Excited to share our new cover for National Geographic SCIENCE magazine. Huge thank you to TJ Tucker for asking us to contribute.
While we are no strangers to a Photoshop composite, Nat Geo has a strict rule that the images must be captured in camera, no compositing. To achieve this cover we held the perfectly unblemished lollypop, which Nicki Longoria visited every candy store in town to find, a couple inches over a black bass drum head covered with blue sanding sugar. A sound trigger was used to perfectly time the milliseconds after impact to make the strobes fire while the shutter was held open and voila, flying sugar impact awesomeness! After dialing in the timing, we took capture after capture till the sugar flew the way we wanted.
Sometime (well, actually a lot of times) all the things we want going on in a picture just won’t happen at once. So it was with a smoothie image Rachael Ray Magazine asked us to make for an opener page about blenders. The inspiration was an illustration of a maelstrom with houses bobbing around in the water and being sucked into the vortex. They wanted the smoothie to look like the water, and the fruit to look like the houses being sucked down. Awesome idea, great illustration, but this image could not be taken in one capture. There were a few problems we had to solve:
1. The blenders we wanted to use for the outside of the image were not going to give the intense whirl effect we were looking for in the middle.
2. The blenders were also a little too small to be able to throw enough berries and bananas in and get the visual effect of fruit being sucked into the vortex.
3. The magazine wanted a whirl of yogurt to swirl in to the smoothie and be seen all the way down the vortex, but in reality it mixed together quickly.
4. And Lastly, focus was also going to be an issue. To get the whirl sharp from the top of the liquid down to the blades, Adam would need to stack multiple captures. Not so easy when the subject won’t stay still.
To solve for all these we broke down the problems and addressed them in separate images that Adam brought together beautifully. First, we shot the blender we wanted for the outside as a separate plate. Then, Nick hacked apart our Magic Bullet blender, which had the best whirl action of all the blades we tested, and created an oversize blender pitcher using a small bathroom trash can. The Bullet was then plunged into a rheostat so we could control the speed of motor. Next we set up PVC chutes on two corners of the Franken-trash-can-blender so we could pour a smooth and constant stream of yogurt in as it was running. And finally, Adam being the Photoshop wizard that he is, was able to bracket focus and bring together the different depths of the vortex smoothly and seamlessly.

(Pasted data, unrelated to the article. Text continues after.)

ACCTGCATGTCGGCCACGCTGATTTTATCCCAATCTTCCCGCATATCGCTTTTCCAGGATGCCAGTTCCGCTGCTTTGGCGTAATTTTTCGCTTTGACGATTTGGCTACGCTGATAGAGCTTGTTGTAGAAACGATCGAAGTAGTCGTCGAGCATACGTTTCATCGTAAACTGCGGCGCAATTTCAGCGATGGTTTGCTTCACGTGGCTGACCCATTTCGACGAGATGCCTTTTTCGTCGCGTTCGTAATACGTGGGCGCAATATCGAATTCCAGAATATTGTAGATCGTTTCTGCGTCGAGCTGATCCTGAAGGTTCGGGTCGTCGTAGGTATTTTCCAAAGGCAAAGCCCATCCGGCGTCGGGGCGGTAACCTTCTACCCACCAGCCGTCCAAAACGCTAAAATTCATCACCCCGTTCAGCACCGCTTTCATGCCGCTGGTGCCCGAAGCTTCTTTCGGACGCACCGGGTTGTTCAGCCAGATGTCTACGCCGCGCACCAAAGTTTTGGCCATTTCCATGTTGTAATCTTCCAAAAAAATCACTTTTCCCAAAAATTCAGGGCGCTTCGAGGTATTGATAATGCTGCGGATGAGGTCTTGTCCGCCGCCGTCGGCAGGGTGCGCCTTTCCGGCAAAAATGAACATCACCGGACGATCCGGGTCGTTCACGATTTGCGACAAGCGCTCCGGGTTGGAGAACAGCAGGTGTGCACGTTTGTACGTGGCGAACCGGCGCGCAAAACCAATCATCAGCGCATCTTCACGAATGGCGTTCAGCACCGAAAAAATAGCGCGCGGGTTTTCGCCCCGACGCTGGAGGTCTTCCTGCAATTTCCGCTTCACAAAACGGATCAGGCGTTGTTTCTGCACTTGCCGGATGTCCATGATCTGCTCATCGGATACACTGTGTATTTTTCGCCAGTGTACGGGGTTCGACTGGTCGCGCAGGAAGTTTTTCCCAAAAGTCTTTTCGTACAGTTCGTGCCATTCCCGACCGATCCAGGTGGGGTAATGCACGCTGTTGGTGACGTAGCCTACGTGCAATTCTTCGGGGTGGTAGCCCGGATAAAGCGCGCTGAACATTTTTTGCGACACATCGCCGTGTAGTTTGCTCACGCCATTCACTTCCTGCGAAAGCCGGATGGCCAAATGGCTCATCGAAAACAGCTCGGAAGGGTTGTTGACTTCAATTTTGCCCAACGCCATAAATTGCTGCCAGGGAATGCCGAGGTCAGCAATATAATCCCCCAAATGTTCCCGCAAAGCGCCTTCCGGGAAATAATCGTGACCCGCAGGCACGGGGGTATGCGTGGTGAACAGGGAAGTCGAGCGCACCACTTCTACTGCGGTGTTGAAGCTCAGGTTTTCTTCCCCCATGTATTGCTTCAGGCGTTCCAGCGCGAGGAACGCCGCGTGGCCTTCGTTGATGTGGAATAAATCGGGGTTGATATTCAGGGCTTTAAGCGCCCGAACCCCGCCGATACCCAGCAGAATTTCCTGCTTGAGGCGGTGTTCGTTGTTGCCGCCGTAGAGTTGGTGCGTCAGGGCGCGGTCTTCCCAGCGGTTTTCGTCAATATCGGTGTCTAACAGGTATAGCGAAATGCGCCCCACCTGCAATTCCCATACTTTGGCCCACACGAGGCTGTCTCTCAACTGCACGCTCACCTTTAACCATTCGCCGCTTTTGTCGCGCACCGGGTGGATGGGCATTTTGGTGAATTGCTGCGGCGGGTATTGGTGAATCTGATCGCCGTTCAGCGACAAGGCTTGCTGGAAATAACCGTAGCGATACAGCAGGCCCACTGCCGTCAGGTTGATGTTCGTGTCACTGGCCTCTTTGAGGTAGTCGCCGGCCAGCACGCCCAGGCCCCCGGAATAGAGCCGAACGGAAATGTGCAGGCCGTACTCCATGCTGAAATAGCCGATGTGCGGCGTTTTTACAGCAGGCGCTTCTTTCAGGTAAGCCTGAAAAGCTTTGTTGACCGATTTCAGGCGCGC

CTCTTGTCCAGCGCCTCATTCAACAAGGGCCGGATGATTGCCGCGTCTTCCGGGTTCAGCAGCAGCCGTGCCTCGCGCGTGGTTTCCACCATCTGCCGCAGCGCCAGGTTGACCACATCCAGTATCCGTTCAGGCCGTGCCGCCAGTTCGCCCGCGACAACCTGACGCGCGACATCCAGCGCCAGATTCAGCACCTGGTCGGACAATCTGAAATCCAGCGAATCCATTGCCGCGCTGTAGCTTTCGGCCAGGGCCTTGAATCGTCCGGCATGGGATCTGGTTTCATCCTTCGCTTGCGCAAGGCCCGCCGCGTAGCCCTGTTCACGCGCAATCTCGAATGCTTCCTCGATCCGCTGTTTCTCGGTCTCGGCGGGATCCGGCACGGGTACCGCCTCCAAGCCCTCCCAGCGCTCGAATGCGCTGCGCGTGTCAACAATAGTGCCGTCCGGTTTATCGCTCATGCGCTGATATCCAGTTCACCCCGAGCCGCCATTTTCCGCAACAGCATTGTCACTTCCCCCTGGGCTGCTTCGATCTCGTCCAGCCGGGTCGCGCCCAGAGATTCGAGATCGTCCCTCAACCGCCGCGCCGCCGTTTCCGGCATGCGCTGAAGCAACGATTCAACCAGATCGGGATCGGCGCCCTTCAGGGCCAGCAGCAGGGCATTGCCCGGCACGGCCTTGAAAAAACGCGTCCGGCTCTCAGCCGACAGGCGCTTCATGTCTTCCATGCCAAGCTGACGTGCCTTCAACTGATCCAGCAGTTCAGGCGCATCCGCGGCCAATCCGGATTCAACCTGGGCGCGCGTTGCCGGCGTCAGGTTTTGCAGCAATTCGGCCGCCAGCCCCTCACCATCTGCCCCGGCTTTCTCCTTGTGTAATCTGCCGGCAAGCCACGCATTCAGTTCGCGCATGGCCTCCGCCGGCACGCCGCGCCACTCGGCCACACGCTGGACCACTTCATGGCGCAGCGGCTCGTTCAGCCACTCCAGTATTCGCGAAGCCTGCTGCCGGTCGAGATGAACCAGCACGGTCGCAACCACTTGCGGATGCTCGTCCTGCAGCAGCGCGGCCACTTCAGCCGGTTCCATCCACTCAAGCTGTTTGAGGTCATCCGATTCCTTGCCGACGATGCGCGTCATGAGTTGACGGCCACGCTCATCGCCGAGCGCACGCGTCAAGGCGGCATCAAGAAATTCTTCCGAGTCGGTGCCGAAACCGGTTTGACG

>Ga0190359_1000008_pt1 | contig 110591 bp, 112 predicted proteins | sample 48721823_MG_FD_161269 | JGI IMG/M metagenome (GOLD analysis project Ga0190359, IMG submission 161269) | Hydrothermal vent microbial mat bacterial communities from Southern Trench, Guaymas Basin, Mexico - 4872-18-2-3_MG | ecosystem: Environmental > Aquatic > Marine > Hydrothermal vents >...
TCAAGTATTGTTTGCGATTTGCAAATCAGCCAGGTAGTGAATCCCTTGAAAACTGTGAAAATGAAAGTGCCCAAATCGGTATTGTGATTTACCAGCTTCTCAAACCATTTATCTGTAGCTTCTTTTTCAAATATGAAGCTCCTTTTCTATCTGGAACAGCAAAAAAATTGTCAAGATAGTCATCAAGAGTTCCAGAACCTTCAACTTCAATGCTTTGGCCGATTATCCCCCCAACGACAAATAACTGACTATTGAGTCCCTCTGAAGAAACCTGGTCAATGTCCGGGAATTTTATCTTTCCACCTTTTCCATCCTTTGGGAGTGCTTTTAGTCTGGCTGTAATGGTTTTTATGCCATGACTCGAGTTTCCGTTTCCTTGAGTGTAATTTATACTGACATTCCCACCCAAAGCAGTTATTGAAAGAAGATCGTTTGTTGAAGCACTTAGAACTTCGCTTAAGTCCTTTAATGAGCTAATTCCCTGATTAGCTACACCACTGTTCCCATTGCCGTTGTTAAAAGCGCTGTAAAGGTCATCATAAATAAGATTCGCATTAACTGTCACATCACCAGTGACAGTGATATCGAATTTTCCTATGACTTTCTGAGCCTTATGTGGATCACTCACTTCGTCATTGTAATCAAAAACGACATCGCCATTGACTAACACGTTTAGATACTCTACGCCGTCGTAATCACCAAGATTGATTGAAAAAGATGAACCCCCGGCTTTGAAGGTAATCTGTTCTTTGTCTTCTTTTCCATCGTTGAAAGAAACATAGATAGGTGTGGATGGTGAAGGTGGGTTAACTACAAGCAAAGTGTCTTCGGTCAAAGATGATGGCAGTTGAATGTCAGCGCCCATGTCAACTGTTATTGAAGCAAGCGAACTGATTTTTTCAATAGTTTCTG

It took quiet a few steps to get to the final image, but the results were well worth it.
And here are a few of the parts and pieces all brought together to make this picture work.
Last summer we had the privilege to shoot with a few of the amazing creatives at Leo Burnett in Chicago to help launch Jello Simply Good. Brian Marcus’s creative direction was quick, simple, and clever, just the way we like it. Thank you all who helped make these images so fantastic to share.
Along with the stills we also were able to contribute the end frames for the TV commercials. After much testing we finally learned how to roll the perfect banana slice.
A little late posting these, but Texas Monthly had us work on their October cover story about Texas craft brewers, distilleries, and wineries. The Texas made out of drinks was made for real, in camera, and took hours to shoot capturing each cocktail, beer, glass of wine looking prime. Thank you Emily Kimbro for helping fill (and drink) all that yummy goodness.
Loving the light on the three turn page images Adam made (beer, wine, bourbon). So pretty!